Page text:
Murray searching for form ahead of French Open

News Hour:

When the ATP Race standings were updated this week Andy Murray, the world number one, languished down at 13th.

It is not a statistical anomaly either.


Unlike the actual world ranking that is a rolling 12-month points total, the Race standings are a gauge of form since January when everybody starts on zero.

On current form 13th is probably generous.

With the French Open starting on Sunday, Murray has accrued 1,210 to the 4,915 of Rafael Nadal and looks a pale imitation of the player who won his last 24 matches of 2016 to knock Novak Djokovic off his pedestal and seize power in men’s tennis.

Not since Pete Sampras in 1999 has a world number one had a worse start to a year with Murray’s win percentage at a fairly modest 70.8 percent — a figure that actually disguises just how bad the slump has become of late.

There was an encouraging run to the semi-finals in Barcelona where he lost to Dominic Thiem but in Madrid, where he went down with a whimper against Borna Coric, and in Rome where he was defending champion he was outclassed by Fabio Fognini.

Last year, when Murray won nine titles including a second Wimbledon, a second Olympic title and the ATP Tour Finals in London, he suffered nine losses all season.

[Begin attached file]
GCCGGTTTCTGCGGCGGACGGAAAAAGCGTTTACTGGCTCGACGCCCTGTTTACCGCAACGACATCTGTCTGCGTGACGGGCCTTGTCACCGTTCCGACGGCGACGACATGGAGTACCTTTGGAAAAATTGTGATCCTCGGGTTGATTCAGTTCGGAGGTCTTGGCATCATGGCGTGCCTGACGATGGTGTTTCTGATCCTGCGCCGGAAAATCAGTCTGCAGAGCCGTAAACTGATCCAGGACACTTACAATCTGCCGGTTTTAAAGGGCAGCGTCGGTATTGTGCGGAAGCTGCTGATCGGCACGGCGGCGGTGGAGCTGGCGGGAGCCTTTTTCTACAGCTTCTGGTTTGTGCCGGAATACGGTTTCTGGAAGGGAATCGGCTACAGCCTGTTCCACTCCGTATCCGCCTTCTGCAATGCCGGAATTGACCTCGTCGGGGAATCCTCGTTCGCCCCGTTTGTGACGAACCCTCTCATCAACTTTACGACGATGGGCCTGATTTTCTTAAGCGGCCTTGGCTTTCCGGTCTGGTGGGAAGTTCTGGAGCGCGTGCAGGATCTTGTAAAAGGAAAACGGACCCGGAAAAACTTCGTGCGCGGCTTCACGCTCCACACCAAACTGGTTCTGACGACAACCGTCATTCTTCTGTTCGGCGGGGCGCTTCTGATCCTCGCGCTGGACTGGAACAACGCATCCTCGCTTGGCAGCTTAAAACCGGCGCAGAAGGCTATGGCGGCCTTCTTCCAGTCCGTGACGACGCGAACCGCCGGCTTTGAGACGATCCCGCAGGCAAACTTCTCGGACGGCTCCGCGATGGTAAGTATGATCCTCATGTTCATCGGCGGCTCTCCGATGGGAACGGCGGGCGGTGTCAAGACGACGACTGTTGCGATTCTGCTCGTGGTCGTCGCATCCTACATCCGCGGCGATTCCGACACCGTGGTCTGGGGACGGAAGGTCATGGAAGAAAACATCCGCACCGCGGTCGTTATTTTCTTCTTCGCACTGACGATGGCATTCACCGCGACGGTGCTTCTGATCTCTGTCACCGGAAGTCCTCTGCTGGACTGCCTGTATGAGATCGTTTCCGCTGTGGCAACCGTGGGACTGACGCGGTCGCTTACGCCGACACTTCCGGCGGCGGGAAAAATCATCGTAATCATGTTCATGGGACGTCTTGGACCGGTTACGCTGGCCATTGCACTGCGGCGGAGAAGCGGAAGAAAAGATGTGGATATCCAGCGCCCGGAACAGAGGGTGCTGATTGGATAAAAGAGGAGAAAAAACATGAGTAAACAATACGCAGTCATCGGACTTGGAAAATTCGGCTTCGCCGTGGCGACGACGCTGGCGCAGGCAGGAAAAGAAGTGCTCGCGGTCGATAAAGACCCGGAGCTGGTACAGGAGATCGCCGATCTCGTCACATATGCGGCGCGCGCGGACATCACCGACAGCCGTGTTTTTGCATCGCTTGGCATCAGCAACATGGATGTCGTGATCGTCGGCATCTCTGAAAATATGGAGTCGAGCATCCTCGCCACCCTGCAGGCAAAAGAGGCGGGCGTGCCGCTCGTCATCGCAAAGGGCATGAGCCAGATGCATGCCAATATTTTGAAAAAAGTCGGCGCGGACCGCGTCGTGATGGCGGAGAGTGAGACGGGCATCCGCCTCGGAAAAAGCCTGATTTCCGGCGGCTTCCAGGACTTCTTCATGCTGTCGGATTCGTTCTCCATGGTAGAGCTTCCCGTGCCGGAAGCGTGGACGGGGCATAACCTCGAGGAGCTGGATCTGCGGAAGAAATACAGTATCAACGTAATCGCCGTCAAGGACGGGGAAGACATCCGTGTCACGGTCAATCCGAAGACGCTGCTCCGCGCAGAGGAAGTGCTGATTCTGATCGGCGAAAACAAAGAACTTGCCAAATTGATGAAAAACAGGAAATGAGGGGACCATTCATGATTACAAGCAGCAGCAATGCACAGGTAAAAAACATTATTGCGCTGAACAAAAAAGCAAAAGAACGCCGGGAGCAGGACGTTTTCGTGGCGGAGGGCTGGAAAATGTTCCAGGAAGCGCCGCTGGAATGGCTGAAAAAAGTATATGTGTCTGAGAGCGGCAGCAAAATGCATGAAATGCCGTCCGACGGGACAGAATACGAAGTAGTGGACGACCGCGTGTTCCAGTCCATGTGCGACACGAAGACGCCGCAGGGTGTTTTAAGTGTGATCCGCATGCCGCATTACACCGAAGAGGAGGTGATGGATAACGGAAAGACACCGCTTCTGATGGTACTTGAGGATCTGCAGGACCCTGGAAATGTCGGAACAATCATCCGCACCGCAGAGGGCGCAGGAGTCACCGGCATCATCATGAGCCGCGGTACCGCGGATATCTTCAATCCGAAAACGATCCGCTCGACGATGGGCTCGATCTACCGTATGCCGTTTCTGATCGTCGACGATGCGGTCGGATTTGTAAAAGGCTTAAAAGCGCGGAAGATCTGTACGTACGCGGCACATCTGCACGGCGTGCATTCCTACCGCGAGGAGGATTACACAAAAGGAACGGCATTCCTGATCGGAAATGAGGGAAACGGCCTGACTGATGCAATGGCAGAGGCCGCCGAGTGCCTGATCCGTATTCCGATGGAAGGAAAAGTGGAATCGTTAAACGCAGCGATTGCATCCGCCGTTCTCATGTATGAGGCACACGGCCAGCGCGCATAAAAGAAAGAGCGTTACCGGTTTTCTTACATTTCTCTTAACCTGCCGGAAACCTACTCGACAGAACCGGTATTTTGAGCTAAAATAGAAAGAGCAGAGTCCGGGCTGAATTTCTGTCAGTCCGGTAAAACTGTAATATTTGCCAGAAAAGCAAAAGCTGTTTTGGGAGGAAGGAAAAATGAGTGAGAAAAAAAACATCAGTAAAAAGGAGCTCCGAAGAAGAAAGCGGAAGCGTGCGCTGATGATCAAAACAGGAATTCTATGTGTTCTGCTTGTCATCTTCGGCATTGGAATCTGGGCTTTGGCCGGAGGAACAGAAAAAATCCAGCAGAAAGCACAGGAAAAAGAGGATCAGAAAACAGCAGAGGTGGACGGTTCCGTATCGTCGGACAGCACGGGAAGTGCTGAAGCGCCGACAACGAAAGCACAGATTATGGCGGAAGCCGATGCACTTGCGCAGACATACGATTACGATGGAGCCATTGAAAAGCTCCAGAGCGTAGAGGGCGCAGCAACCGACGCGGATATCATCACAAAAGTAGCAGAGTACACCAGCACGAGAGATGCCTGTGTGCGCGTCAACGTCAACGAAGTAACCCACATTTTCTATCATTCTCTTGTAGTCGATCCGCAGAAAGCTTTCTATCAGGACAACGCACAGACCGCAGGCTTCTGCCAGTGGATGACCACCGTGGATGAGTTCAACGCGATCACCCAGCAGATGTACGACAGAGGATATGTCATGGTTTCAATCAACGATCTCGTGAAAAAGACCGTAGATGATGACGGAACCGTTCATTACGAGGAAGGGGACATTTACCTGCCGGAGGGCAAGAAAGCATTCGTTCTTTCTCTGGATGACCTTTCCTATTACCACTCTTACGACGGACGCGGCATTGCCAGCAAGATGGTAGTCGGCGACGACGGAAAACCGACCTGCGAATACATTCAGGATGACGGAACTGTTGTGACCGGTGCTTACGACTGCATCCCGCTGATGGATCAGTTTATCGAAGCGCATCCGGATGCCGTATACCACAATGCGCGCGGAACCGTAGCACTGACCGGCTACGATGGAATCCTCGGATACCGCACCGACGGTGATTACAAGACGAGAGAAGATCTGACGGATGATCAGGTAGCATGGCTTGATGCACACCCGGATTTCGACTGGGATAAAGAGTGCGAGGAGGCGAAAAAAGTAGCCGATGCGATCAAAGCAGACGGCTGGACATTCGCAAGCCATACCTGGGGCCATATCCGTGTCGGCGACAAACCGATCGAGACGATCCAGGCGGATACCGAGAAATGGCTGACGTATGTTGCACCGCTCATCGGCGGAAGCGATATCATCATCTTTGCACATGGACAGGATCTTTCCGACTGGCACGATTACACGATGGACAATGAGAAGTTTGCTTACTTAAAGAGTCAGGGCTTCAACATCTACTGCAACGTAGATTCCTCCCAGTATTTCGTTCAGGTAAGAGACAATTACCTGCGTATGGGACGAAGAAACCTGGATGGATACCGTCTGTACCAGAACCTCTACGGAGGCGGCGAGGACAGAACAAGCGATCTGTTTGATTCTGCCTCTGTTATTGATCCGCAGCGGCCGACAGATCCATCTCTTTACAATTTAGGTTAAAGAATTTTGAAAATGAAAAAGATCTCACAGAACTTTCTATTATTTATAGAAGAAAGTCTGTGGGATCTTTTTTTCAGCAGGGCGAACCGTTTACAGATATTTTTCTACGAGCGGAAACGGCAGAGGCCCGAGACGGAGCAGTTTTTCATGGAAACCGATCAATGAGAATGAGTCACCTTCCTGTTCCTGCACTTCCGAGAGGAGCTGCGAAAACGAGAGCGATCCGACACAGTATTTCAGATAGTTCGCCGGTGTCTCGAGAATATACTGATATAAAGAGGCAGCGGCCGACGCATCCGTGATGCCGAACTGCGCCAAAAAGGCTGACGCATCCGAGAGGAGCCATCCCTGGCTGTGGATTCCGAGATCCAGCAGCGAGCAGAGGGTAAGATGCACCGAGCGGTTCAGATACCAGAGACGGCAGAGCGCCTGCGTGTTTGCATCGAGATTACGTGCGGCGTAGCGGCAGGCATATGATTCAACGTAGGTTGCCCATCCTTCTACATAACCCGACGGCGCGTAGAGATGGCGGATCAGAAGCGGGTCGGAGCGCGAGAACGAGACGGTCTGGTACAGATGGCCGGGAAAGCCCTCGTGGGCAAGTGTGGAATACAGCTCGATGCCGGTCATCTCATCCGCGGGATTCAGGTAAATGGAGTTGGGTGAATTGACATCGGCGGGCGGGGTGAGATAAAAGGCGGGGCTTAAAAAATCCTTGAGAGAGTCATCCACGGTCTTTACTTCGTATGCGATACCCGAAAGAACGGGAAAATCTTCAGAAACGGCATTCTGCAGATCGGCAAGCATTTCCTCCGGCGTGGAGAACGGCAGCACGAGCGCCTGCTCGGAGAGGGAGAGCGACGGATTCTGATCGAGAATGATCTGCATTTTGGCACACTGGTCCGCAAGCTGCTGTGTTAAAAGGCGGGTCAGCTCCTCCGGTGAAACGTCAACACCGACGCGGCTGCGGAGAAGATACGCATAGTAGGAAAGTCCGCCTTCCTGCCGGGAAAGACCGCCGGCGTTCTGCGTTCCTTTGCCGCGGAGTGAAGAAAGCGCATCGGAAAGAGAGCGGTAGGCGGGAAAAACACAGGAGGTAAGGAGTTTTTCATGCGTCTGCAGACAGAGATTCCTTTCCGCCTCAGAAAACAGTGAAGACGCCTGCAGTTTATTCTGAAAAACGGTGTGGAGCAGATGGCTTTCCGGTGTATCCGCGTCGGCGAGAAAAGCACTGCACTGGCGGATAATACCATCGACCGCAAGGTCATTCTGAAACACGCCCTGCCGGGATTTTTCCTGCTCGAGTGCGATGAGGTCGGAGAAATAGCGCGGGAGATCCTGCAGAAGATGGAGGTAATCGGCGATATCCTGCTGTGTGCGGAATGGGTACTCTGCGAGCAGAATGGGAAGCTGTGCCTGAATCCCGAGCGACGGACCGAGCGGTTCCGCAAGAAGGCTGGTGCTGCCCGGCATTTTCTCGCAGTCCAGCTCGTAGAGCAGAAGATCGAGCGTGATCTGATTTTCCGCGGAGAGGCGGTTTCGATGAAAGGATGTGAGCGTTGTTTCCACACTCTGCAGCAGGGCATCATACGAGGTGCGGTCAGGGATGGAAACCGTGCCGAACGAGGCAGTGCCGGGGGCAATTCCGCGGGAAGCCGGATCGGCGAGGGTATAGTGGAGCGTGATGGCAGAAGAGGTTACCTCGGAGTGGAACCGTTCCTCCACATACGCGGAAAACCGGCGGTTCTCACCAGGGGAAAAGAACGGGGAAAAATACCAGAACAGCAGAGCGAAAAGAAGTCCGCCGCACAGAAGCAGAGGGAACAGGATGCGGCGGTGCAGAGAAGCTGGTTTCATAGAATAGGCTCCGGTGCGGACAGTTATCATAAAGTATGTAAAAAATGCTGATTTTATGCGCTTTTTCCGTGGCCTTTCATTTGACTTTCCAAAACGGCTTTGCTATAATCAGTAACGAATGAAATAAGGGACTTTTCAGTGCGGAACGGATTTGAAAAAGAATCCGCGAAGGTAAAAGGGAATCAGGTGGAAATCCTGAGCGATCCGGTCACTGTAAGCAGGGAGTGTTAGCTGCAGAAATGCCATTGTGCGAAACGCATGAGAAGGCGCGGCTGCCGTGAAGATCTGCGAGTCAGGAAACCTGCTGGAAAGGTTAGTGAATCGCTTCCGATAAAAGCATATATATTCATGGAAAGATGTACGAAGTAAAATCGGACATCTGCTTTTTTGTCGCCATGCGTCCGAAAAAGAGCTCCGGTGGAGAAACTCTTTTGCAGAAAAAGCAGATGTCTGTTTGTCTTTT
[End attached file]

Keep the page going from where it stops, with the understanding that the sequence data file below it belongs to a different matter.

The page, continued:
This time his win-loss record reads 16-7 and it’s only May.

Murray seems muddled and at a loss to explain his struggles.

But with a huge haul of ranking points to defend in the next couple of months, starting at Roland Garros where he lost to Djokovic in last year’s final after his best claycourt season, he needs a solution fast.

“There is no reason for it from my end,” Murray said.

“I’m just not playing good tennis and I need to try and work out how to turn that around. Last couple of weeks have been a struggle and a long way from where I’d like to be.”

Earlier in his career Murray was criticized for being too passive with his game — a preference for playing counter-attacking tennis based on rock-solid defense and superhuman court coverage rather than taking it on.

With the help of coach Ivan Lendl, he became more forceful, leading to breakthrough titles at the 2012 U.S. Open and Wimbledon in 2013 and Lendl’s second stint as coach spurred Murray to become world number one.


This article has been posted by a News Hour Correspondent. For queries, please contact through [email protected]
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